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HR Ready HR Consultants once your employee has returned to work

Once your employee has returned to work

General Workplace guidance

  • Keep everyone informed and updated on actions being taken to reduce risks of exposure to COVID-19 at work.
  • Ensure ‘vulnerable’ employees are strongly advised to follow social distancing guidance.
  • Ensure ‘extremely vulnerable’ employees are shielded and supported to stay at home.
  • Ensure everyone’s contact details are up to date including emergency numbers.
  • Train mangers so they know how to spot COVID-19 symptoms and understand what to do – i.e send employee home, SSP etc.
  • Make sure there are places to wash hands for 20 seconds with soap and water and encourage everyone to do so regularly.
  • Provide hand sanitiser and tissues for staff and encourage them to use them.

Social distancing at work

  • Maintain a distance of at least 2 metres (3 steps) between individuals wherever possible.
  • Use floor markings where possible.
  • Reduce the number of employees in the workplace.
  • Where face-to-face contact is essential, this should be kept to 15 minutes or less.
  • Consider splitting staff into teams with alternative working days in the office and at home. Or day and night shifts etc.

Further details can be found on the government website.

Specific Sectors

The government have issued general advice on social distancing measures for the workplace. There is very specific advice for the following sectors:

  • Shops with a pick-up or delivery services.
  • Tradespeople working in people homes.
  • Construction.
  • Manufacturing and processing businesses.
  • Retail.
  • Logistics.
  • Outdoor businesses.
  • Farming and fishing.
  • Cargo shipping.
  • Transport.
  • Waste management.

Full details can be found on the government website.

Social Distancing for the ‘strongly advised’

Employees who fall into the ‘vulnerable’ category as below:

  • Employees who are 70 and over (regardless of any medical conditions).
  • Employees who are pregnant.
  • Employees under 70 with underlying health conditions 

The above are strongly advised to work from home, but if this isn’t an option then you should consider whether you require them in the workplace, as it could amount to a breach of duty of care and a claim for constructive dismissal and or discrimination.

Note: They would not be entitled to SSP unless they show symptoms of COVID-19 or they are sharing a house with someone who is symptomatic.  The alternative is to pay the employee in full or to place them on furlough.

An employee has come to work and showed symptoms of COVID-19

If an employee presents COVID-19 symptoms while at work, you can inform your employees that there is a risk due to an employee having symptoms but you cannot disclose to your employees any details of the individual, this means you can neither confirm nor deny if questioned.  You have a duty of care to all employees to uphold.

Statutory Sick Pay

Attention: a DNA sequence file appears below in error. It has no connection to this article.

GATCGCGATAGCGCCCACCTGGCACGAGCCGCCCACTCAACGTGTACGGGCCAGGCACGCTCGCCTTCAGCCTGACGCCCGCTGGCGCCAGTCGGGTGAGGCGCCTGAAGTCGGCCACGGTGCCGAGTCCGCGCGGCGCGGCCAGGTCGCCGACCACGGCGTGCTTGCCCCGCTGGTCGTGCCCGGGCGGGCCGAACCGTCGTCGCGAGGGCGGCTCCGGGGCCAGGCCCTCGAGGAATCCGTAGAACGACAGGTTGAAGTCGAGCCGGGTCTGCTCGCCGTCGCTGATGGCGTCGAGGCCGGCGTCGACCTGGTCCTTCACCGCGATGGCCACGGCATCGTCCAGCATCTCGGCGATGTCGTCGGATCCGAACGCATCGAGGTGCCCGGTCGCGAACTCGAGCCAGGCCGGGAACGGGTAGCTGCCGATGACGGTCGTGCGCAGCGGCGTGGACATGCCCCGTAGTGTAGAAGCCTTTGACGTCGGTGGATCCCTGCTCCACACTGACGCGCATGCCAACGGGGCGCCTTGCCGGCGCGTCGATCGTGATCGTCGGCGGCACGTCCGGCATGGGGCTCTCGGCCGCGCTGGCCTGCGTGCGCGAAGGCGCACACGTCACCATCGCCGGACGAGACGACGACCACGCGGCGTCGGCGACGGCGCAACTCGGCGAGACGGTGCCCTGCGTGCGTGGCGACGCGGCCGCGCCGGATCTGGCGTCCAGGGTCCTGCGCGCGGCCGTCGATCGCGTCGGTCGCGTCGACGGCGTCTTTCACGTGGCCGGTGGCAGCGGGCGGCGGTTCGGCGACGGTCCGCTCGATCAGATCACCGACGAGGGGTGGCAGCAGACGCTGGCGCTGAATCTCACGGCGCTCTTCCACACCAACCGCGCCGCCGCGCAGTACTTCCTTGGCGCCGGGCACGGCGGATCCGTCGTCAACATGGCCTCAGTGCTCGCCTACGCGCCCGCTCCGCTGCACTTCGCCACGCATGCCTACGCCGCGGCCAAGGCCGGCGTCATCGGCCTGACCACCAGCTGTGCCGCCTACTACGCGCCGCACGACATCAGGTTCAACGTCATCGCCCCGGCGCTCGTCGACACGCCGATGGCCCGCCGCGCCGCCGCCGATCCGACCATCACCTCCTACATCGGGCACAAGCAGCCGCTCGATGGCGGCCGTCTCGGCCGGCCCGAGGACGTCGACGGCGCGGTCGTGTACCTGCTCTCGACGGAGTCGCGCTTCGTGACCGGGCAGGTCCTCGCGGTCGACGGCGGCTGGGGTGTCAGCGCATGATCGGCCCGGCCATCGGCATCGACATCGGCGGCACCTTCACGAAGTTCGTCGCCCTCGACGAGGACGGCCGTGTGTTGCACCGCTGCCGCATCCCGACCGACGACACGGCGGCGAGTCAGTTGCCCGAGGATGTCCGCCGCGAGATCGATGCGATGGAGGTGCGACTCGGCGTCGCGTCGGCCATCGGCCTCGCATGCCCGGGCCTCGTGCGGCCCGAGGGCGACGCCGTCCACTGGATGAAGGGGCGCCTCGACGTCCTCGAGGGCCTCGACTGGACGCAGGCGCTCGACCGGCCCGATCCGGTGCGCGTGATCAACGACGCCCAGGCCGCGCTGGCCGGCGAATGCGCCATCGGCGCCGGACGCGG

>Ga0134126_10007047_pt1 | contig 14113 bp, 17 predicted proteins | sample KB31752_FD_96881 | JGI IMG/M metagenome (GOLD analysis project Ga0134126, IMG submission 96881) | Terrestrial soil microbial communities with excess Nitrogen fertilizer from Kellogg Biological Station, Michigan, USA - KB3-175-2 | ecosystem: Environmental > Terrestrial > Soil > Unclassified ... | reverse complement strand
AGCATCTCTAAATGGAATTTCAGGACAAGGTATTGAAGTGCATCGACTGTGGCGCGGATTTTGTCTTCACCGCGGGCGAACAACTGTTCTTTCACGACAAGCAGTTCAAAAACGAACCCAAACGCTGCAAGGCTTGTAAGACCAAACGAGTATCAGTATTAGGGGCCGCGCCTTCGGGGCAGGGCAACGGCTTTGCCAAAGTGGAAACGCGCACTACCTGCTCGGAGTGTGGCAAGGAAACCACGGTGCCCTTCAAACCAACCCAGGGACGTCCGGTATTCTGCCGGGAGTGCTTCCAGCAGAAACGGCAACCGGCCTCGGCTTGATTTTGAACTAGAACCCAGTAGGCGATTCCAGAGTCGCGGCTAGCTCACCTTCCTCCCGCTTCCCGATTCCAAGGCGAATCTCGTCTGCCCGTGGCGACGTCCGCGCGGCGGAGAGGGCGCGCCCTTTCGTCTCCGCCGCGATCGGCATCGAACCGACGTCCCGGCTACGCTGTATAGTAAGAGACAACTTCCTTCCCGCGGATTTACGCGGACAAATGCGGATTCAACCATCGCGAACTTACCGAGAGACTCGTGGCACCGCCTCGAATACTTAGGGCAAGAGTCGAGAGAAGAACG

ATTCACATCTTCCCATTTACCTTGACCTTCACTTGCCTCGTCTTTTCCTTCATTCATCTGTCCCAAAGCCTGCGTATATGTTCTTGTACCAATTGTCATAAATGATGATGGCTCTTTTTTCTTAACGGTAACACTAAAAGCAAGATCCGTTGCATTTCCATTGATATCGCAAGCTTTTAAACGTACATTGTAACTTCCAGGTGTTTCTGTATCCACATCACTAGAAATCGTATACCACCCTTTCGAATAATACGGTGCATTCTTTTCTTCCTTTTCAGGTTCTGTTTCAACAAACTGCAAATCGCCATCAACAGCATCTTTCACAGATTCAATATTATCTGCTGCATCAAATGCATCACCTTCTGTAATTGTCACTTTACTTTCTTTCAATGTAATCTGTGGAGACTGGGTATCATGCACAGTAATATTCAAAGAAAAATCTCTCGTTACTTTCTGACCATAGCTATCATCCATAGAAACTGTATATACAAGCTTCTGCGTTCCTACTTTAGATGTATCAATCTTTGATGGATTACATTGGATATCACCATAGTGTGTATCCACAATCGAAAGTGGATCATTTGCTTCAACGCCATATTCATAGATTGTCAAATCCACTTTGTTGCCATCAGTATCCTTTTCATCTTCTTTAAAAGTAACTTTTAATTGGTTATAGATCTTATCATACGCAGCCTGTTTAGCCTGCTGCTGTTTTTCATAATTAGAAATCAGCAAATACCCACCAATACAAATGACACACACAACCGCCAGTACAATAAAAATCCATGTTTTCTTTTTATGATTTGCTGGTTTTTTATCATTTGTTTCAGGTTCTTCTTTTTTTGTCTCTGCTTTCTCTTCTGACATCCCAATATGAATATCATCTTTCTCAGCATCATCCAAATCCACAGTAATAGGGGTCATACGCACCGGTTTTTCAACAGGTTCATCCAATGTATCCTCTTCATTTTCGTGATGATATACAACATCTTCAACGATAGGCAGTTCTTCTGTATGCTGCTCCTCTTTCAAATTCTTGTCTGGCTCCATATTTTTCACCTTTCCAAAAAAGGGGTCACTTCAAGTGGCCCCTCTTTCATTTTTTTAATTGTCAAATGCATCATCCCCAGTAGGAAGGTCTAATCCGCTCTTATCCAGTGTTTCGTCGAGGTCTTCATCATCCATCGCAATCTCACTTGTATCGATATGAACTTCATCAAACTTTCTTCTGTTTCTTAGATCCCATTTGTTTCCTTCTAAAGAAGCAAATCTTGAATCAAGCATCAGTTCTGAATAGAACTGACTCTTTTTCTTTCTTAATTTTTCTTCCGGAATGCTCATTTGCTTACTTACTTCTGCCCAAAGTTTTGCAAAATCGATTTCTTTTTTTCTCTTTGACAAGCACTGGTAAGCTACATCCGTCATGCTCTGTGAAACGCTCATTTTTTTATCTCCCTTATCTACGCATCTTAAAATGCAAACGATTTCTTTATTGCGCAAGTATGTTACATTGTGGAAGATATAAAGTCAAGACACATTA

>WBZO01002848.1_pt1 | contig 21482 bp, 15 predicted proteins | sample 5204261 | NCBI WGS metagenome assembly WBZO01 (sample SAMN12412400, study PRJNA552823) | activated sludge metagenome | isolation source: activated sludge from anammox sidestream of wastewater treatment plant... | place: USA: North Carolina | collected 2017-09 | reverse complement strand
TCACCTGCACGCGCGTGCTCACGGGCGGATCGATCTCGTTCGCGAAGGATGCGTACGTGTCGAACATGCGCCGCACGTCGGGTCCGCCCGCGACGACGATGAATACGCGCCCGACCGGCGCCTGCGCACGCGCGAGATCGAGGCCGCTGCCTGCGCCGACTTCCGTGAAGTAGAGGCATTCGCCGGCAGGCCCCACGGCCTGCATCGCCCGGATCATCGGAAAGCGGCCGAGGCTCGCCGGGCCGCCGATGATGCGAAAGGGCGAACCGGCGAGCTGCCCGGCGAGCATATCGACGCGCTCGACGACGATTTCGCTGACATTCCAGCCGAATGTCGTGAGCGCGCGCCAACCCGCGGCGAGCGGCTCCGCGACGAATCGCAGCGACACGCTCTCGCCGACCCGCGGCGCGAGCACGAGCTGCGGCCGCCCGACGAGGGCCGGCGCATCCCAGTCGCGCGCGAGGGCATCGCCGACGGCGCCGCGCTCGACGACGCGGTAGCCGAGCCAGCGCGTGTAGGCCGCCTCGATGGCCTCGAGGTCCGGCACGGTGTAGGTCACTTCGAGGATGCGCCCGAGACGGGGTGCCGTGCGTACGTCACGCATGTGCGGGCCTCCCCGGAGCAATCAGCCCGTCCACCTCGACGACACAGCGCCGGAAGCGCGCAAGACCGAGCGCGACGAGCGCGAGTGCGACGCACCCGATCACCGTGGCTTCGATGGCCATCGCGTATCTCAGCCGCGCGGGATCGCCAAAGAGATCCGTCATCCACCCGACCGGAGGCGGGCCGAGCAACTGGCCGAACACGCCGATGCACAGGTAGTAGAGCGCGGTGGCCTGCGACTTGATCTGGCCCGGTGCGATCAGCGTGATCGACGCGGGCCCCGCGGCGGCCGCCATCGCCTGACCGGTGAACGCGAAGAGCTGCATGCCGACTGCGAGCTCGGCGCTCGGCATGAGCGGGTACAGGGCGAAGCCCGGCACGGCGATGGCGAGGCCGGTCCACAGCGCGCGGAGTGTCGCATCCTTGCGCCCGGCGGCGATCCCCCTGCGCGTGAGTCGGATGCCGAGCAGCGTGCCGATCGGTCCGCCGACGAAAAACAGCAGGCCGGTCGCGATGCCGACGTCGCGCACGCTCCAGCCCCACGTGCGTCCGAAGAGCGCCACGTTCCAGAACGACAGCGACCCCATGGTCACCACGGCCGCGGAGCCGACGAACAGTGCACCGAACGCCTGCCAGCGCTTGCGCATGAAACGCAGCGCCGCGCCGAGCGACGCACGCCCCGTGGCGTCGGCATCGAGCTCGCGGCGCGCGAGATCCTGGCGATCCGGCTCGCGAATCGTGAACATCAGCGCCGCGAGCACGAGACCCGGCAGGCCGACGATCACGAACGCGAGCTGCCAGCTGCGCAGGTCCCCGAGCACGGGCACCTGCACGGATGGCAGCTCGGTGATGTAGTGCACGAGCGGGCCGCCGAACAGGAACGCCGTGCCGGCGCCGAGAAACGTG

For further details on SSP please refer to COVID-19 SSP

Shielding

What employees are entitled to if they are shielding

The explanatory memorandum to Coronavirus amendment, no 3 regulations 2020 state that SSP is intended as a safety net for individuals, in cases where their employer chooses not to furlough them under the COVID-19 Job Retention scheme and does not have other suitable policies in place, i.e work from home etc.  These regulations came into force on 16 April 2020 and cannot be retrospectively applied.  

An employee doesn’t have symptoms, but you are sending them home to self-isolate – H&S

If the employee is not displaying any symptoms of COVID-19 but has:

  • returned from a high-risk country or place,
  • has had contact with someone who is infected or 
  • as an abundance of caution.

You are able to send them home to self-isolate.  

You could ask the employee to work from home if possible.  If they can, then you should continue to pay them full pay and benefits etc.  If they are unable to work from home, then firstly check their employment contract to see whether there is an express obligation for you to provide work.  If not, you can require them to stay at home.

Annual leave accrual 

There has been a change to the law, that now enables employees to carry over 4 weeks of leave where it was not reasonably practicable to take the leave in the corresponding year as a direct result of the effects of COVID-19.

ACAS suggests this could be due to:

  • The employee has been self-isolating and too unwell to take the holiday.
  • The employee has been furloughed or put on lay off.
  • The employee has been required to continue working and could not take paid holiday.

The employee will then have two years immediately following the leave year to take the accrued annual holiday. 

An employer will not be able to refuse an annual leave request from workers who have carried leave forward under the new rules unless they have a ‘good reason’ to do so.

If an employee is self-isolating when they should be on annual leave, then they should be able to reschedule their leave if they wish to do so.

If you are unsure about what to do with any of the above information, please seek advice and support from a professional HR Consultant or legal professional.  Whether you would like support with your business during COVID-19 or you would like support in other areas, our HR Consultants are here to help you get it right, so get in touch.

HR Ready – you value your people, we take care of them

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